De secretis naturae siue Quinta essentia libro duo. […] His accesserunt Alberti Magni […] De mineralibus et rebus metallici libri quinque.

Venice, apud Petrum Schoeffer, 1542.

£4,500

8vo. 2 works in 1, pp. 324 (x). Italic letter, with Roman. Woodcut printer’s device to verso of last, 7 half-page and 1 full-page woodcuts of alchemical instruments, woodcut initials. Slight mark to lower blank margin of couple of ll., very light yellowing. A very good, well-margined copy in contemporary vellum, yapp edges, raised bands, title inked to spine, slightly later autographs of the aristocrat Zenone Algarotti and Giovanni Fantorti to t-p, another crossed-out and illegible.

A very good copy of this important collection of alchemical texts, with mention of fossils (‘stones which bear images of animals’). Born in the Kingdom of Majorca, Llull (or Raymond Lully or Raimundus Lullus, c.1232-c.1315) was a Franciscan tertiary, philosopher, and author of numerous works on theology, philosophy, astronomy and computation in Catalan, Latin and Arabic. Although his theories were firmly rooted in the principles of logic and reason and quite critical of alchemy, over 100 esoteric works, known as ‘Pseudo-Llull’, circulated under his name during the late medieval and early modern period. In particular, in the C14, Pseudo-Llull’s important ‘Testamentum’ was often found accompanied by or blended with a work on ‘quinta essentia’—the fundamental substance of the universe—by the French alchemist Johannes de Rupescissa (Jean de Roquetaillade, 1310-70). ‘De secretis’ is the most influential output of this syncretic tradition, and one of the most successful alchemical texts of the C16. Based on Rupescissa’s ‘De quinta essentia’ with the addition of a lengthy examination of the alchemy of transmutation (DeVun, ‘Prophecy’, 98), it begins with a discussion of quintessence and how to extract it from plants, stones, metals and even wine, gold and blood, through procedures illustrated in the accompanying woodcuts. It then proceeds to analyse the applications of quintessence to treat bodily ailments, including melancholy, demonic possession, seizures, tertian and pestilential fever, gout and podagra. This theory ‘became widely diffused in the C15 and C16 because of a proliferation of manuscripts and printed editions […] A number of early modern physicians and alchemists pointed to Llull as the originator of quintessence alchemy, an innovation that they believed had been plagiarized by Rupescissa, since his career post-dated that of the historical Llull’ (DeVun, ‘Prophecy’, 98). This collection ends with Albertus Magnus’s influential ‘De mineralibus et rebus metallici’. Albertus Magnus (1200-80) was a German friar, later canonised, who was conversant in the natural sciences, philosophy and astrology. After his death, several works on the secrets of nature were attributed to him. ‘De mineralibus’ is one of the earliest books on mineralogy (Netzley, ‘Env. Lit.’, 56). It discusses the composition, nature, weight and colour of precious and non-precious stones, including fossils and stones with ancient remnants of Oriental carved figures, ordering them alphabetically. The second part is devoted to the nature, virtues, taste and colour of metals, including mercury, lead, silver and copper, and a discussion of alchemical transmutation. A scarce, important collection.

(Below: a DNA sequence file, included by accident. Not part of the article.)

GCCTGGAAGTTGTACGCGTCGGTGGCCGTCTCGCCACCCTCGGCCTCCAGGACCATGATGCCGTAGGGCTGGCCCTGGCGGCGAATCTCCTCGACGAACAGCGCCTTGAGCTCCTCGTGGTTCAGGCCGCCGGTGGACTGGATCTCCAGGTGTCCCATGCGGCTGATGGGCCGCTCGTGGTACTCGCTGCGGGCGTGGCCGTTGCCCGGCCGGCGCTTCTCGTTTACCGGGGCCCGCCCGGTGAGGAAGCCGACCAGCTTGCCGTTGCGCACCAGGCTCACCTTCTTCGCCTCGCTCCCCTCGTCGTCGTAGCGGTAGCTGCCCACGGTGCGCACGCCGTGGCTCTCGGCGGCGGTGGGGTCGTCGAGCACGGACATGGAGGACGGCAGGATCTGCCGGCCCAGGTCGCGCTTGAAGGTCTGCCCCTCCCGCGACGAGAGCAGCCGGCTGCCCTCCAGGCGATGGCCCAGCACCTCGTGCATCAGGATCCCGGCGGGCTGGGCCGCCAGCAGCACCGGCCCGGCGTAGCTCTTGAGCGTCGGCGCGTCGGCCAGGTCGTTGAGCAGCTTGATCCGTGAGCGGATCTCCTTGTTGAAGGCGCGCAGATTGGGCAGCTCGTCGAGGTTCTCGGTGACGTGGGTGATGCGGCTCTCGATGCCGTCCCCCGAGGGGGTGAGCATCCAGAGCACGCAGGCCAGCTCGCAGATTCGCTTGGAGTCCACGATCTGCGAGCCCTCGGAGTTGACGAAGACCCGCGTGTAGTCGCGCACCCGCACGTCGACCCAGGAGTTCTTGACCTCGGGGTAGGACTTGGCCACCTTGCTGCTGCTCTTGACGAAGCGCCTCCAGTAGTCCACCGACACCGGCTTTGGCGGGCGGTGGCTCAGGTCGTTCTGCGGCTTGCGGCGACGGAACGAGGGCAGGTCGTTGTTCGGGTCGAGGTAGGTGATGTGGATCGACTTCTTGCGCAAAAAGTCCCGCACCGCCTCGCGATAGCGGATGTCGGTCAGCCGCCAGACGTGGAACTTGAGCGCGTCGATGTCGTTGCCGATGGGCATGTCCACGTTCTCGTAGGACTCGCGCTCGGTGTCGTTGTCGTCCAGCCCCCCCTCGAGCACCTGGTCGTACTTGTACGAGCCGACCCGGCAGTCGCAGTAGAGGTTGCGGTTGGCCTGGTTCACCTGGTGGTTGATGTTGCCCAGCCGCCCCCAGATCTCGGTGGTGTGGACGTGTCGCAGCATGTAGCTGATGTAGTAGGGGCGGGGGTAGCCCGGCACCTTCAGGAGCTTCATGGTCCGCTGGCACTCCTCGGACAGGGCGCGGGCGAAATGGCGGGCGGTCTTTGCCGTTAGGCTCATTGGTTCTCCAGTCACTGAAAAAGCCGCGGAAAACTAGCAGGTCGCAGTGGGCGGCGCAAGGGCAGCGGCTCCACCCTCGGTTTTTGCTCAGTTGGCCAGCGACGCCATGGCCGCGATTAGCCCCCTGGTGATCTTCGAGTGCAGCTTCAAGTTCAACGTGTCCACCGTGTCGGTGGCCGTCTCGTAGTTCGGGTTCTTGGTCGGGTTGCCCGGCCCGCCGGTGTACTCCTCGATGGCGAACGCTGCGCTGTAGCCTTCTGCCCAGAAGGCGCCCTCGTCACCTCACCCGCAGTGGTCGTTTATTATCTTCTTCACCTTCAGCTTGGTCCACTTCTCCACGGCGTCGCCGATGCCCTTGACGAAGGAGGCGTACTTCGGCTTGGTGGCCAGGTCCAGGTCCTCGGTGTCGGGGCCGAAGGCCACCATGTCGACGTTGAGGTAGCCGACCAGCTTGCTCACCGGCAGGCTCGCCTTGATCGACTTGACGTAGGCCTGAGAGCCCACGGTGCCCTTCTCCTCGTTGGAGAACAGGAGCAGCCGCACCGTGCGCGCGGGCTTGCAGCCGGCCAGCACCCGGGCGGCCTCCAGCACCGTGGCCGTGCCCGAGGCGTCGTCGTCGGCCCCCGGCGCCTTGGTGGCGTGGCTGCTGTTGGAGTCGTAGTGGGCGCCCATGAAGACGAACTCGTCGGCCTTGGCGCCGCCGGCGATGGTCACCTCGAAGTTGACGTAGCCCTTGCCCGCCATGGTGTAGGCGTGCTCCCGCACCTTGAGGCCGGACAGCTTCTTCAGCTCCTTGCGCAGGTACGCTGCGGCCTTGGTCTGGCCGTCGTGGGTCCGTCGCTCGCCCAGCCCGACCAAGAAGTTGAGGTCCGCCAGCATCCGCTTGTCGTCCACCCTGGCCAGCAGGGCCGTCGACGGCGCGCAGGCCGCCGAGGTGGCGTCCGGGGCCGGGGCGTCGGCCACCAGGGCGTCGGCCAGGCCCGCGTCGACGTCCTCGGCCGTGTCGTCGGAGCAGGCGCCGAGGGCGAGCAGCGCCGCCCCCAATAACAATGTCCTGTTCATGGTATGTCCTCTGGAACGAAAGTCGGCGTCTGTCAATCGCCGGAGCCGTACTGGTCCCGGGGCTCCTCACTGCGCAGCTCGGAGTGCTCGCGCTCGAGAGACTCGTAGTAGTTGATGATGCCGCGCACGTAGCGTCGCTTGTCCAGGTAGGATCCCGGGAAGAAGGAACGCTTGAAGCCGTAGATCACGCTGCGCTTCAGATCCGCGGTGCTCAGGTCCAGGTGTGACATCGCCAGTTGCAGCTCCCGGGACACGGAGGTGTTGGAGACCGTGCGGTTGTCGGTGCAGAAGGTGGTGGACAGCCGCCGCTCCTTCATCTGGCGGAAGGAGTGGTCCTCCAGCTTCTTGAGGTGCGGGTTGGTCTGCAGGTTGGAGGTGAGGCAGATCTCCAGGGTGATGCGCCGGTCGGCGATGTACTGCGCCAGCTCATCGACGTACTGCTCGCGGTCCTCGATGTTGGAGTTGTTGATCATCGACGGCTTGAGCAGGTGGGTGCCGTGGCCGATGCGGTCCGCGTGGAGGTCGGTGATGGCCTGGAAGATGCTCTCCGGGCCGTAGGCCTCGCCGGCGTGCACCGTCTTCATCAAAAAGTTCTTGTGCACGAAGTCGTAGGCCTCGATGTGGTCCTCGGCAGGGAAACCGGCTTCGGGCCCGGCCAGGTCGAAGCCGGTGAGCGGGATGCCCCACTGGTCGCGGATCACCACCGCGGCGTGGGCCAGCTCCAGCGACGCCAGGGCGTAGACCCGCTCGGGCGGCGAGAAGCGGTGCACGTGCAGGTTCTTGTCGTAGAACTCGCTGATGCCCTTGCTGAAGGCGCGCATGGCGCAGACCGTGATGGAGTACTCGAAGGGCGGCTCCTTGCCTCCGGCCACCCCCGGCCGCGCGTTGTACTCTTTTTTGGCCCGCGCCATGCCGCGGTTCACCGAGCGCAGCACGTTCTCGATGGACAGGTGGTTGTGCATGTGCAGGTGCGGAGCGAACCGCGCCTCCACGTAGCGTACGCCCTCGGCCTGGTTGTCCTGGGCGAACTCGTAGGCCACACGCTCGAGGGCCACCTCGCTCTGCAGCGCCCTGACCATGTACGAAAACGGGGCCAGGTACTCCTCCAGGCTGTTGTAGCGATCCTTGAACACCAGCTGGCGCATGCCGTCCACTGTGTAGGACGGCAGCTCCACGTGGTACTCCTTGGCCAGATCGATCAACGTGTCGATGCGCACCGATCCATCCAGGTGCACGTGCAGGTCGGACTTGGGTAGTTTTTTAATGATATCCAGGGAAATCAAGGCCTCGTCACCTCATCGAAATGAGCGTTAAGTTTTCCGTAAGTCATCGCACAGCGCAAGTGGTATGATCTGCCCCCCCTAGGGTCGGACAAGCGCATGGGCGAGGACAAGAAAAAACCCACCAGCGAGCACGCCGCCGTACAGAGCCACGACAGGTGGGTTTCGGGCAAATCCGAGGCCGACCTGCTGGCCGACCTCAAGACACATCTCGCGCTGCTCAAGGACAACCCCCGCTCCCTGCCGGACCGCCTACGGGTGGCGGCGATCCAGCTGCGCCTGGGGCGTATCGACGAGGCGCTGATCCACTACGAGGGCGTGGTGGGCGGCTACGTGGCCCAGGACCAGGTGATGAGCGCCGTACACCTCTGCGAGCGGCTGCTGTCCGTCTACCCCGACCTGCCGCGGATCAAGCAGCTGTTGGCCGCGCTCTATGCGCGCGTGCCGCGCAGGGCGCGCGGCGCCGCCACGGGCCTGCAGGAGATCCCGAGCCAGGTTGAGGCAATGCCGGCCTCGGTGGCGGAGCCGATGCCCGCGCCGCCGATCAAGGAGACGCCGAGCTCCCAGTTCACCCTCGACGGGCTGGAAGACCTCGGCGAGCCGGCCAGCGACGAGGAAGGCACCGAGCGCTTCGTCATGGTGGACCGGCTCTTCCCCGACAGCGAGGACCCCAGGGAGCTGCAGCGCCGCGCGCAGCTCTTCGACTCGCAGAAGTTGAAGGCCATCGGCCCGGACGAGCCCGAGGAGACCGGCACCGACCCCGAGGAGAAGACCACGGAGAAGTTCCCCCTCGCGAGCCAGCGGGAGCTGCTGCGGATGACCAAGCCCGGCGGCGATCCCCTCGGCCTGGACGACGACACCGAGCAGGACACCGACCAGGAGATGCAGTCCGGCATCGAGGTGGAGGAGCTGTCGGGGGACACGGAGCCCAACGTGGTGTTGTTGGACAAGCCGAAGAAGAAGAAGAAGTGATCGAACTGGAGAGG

Ferguson, Bib. Chemica, II, 54; Thorndike II, 57; Duveen 369; Wellcome I, 3898; Durling 2873; Ferguson, Books of Secrets, II, 51, 57; Palau 143836. L. DeVun, Prophecy, Alchemy, and the End of Time (Ithaca, NY, 2009); P.D. Netzley, Environmental Literature (1999).

L3277

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